A SAFE AND WELCOMING PLACE TO LEARN, PLAY, TALK AND ADJUST TO A NEW LIFE IN A CITY FAR FROM HOME

Simon Thomas

I woke up early this morning, partly because I was excited, nervous and trepidatious about what the day had in store for us, but also because the call to prayer from the mosque across the road from our hotel sounded at 4.40am. I needn’t have set my alarm clock.

After breakfast, I stepped outside to taste the air and properly view our surroundings. The traffic was slowly beginning to build, but there was a freshness in the warm air and the sky was a vibrant blue contrasting with the pale concrete buildings and sandy, dusty side streets. As I was taking it all in, a steady stream of tourists was exiting the hotel and pouring onto waiting coaches, ready to whisk them south to Petra, Wadi Rum, the Dead Sea and the Red Sea. They were seemingly blissfully unaware of the issues, challenges and burdens that the Syrian refugee crisis has placed on this beautiful yet troubled country. In that moment, and in many moments to come, I felt incredibly privileged to have been given the opportunity to witness first hand the wonderful work that War Child is doing in Jordan to help improve the lives of children and their families affected by the crisis.

Following a briefing session at the War Child offices in central Amman to ensure that we were all clear about safety and security procedures and cultural considerations, we headed off in our minibus. We were visiting one of the community-based organisations (CBOs) in Amman who War Child partner with to deliver our IKEA Foundation-funded programme. In a nutshell, these projects focus on the provision of safe places for children to play and early childhood activities (ages four to six); psychosocial support, life skills and recreational activities (ages seven to 15); youth groups (Youth Communications Champions) focusing on child rights and emotional wellbeing though structured activities such as theatre, film and photography (ages 15 to 20); and parenting skills and psychosocial support for caregivers.

Our visit to the local CBO allowed us to observe and participate in three different sessions: a Positive Parenting session with a mothers’ group, a Youth Communications Champions reflection session, where a group of youths (ages 14-17) had received photography training, and an early childhood care and development ‘taster’ session (ECCD) for children aged four to five. Every session was fascinating, and it was extremely rewarding to see and hear first hand the positive effect that the project having on the children and families who attend, and to observe the work and dedication of the incredible people who run and facilitate the sessions.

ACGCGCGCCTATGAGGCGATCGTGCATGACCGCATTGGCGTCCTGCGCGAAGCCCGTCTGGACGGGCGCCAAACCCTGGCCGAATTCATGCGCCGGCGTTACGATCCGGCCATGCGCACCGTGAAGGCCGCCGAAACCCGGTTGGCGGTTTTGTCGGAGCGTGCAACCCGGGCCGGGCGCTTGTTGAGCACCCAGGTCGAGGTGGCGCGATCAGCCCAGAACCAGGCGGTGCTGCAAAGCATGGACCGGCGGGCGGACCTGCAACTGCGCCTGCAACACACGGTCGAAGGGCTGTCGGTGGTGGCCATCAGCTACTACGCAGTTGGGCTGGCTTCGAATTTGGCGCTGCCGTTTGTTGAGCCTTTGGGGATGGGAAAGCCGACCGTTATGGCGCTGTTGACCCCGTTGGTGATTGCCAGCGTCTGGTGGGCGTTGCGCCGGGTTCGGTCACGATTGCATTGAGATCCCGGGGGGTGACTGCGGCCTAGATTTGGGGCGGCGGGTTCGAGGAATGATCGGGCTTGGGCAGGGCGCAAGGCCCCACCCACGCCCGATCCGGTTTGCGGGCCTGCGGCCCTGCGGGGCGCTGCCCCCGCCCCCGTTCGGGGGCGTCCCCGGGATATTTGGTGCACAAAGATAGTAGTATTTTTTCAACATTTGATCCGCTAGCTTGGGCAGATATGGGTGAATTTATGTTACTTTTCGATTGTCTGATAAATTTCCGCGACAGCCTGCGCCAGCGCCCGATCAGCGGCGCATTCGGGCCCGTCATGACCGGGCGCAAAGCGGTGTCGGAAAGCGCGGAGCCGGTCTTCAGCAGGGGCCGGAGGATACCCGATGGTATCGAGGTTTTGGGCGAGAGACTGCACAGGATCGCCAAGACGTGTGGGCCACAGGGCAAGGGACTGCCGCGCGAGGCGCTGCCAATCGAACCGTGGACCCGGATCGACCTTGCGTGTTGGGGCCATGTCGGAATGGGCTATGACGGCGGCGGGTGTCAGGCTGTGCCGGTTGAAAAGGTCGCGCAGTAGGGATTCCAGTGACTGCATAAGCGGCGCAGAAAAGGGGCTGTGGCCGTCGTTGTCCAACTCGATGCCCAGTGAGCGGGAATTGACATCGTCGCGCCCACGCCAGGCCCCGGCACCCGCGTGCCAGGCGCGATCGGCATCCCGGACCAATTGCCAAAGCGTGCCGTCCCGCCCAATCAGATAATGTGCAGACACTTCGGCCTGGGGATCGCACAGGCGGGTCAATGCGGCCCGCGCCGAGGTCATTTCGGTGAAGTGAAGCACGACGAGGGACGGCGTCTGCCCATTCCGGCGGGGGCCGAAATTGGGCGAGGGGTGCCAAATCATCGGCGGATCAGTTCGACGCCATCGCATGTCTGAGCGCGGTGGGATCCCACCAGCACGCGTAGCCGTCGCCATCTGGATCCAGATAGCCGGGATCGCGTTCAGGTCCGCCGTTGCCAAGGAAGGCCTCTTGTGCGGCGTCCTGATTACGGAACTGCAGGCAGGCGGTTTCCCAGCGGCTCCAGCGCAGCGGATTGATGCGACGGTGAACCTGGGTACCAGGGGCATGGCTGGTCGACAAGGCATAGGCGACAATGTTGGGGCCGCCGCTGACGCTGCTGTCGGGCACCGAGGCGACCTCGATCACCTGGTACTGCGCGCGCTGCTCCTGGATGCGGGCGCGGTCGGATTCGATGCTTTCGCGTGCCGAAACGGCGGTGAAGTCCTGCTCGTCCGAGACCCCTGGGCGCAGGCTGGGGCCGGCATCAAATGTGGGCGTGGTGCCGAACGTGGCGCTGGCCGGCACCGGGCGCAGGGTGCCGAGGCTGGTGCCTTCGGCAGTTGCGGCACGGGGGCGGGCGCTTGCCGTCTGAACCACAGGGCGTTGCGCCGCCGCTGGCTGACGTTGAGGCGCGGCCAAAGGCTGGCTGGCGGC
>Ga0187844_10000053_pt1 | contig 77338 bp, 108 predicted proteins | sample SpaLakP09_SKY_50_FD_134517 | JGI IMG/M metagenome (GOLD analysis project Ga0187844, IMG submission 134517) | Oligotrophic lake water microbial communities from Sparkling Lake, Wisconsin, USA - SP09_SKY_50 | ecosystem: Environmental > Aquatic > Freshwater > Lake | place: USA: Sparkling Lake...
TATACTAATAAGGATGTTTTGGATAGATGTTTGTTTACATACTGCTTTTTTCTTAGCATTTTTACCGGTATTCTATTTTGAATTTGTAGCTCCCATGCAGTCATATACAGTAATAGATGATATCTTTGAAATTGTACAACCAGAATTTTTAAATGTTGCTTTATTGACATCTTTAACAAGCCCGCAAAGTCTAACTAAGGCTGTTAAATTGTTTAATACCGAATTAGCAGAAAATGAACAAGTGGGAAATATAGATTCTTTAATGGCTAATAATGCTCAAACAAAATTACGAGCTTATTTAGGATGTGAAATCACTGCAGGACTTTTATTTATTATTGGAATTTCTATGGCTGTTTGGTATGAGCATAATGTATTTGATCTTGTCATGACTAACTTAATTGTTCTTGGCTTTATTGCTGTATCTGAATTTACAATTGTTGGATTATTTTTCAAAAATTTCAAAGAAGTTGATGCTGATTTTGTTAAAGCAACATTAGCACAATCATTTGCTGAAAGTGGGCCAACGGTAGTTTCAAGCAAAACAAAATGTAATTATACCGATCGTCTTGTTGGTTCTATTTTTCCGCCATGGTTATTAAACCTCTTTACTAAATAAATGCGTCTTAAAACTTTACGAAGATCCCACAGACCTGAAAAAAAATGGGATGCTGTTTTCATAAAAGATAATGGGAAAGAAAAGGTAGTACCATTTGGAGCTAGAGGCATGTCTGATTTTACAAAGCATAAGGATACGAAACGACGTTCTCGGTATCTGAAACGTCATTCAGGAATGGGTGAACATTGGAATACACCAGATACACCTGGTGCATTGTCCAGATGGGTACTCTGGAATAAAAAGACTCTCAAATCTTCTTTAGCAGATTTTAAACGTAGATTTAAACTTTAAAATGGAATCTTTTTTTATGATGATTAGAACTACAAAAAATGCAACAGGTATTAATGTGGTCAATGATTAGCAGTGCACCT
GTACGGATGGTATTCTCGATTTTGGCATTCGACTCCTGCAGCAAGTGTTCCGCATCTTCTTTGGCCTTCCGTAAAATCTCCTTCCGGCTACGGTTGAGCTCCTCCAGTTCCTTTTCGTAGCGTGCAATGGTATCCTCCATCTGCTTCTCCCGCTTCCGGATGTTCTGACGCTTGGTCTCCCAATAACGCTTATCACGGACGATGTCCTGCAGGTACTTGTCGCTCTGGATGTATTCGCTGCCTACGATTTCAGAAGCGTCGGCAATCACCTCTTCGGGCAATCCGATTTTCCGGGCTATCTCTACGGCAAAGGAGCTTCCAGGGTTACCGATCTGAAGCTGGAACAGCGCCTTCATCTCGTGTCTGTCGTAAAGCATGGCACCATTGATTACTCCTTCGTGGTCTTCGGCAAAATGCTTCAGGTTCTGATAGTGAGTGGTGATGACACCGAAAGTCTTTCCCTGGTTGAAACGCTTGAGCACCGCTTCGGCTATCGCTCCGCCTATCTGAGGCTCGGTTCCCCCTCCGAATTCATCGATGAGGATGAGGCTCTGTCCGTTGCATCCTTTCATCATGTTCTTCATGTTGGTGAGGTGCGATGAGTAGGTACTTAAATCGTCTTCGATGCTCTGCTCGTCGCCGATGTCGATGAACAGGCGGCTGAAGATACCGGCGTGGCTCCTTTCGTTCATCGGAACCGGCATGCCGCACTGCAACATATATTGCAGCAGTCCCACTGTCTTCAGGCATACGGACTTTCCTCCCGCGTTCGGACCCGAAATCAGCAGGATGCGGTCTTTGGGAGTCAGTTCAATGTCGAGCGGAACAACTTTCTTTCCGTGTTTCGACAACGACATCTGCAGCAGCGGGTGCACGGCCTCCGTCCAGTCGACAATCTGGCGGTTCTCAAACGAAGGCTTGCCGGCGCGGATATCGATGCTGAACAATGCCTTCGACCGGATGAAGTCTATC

I found the ECCD session particularly interesting and emotionally affecting. We were permitted to interreact and ‘play’ with the children as they experienced different educational play activities such as stencil drawing, pot planting, hand-painting prints, jigsaw puzzles and crafting with playdough. None of the children were yet enrolled in primary education and it was obvious that most, if not all, had never experienced many of the activities. While this was a taster session for what is a structured programme (two cycles of support sessions, each of which is four months long), it was clear to me that the programme is essential for successful integration into mainstream education. It can help ensure that children’s development and educational needs are met and that they have psychological support and protection as they thrive and develop.

I was lucky enough to be given the opportunity to give a little juggling display and to facilitate a session making juggling balls from recyclable balloons and soil. Talal, War Child’s Project Manager for all the Amman locations, served as a translator for me and it was incredible to witness his skills and passion as he held the children’s attention and encouraged them get involved. I had expected to run the session with a small group, but everyone got involved! It was probably a bit chaotic, with most of the staff and my fellow Ambassadors having to form a production line of sorts to ensure that most of the children had the chance to participate, but it was great fun and I think that everyone enjoyed it. I certainly did. I don’t think that it’ll be added to the curriculum, but I was honoured to have had the opportunity to get to work and play so closely with the children.

War Child and this local CBO in Amman are doing truly amazing, inspiring and needed work for some of the most vulnerable refugee children and families in Amman, all of which is supported and funded by the IKEA Foundation. I feel truly proud to be part of the organisation, and extremely thankful to have been given the opportunity to see it with my own eyes and to share the experience back in the UK.

 

 

Simon Thomas

ABOUT THE AUTHOR
Simon Thomas

I am 51 years old and live in Roslin, near Edinburgh. I have been Goods-flow/Market Hall Replenishment Co-worker in the Logistics Department at IKEA Edinburgh since 2012. I teach English on a part-time voluntary basis and my working background is in Community Arts and Social Inclusion within the Civil Service. I’ve been married for 21 years and my hobbies and interests include travelling, photography, circus skills and walking, usually with our dog, Django. I feel very honoured and privileged to have been selected for this trip and to see, first-hand, the work of one of the fantastic charities supported by the IKEA Foundation.

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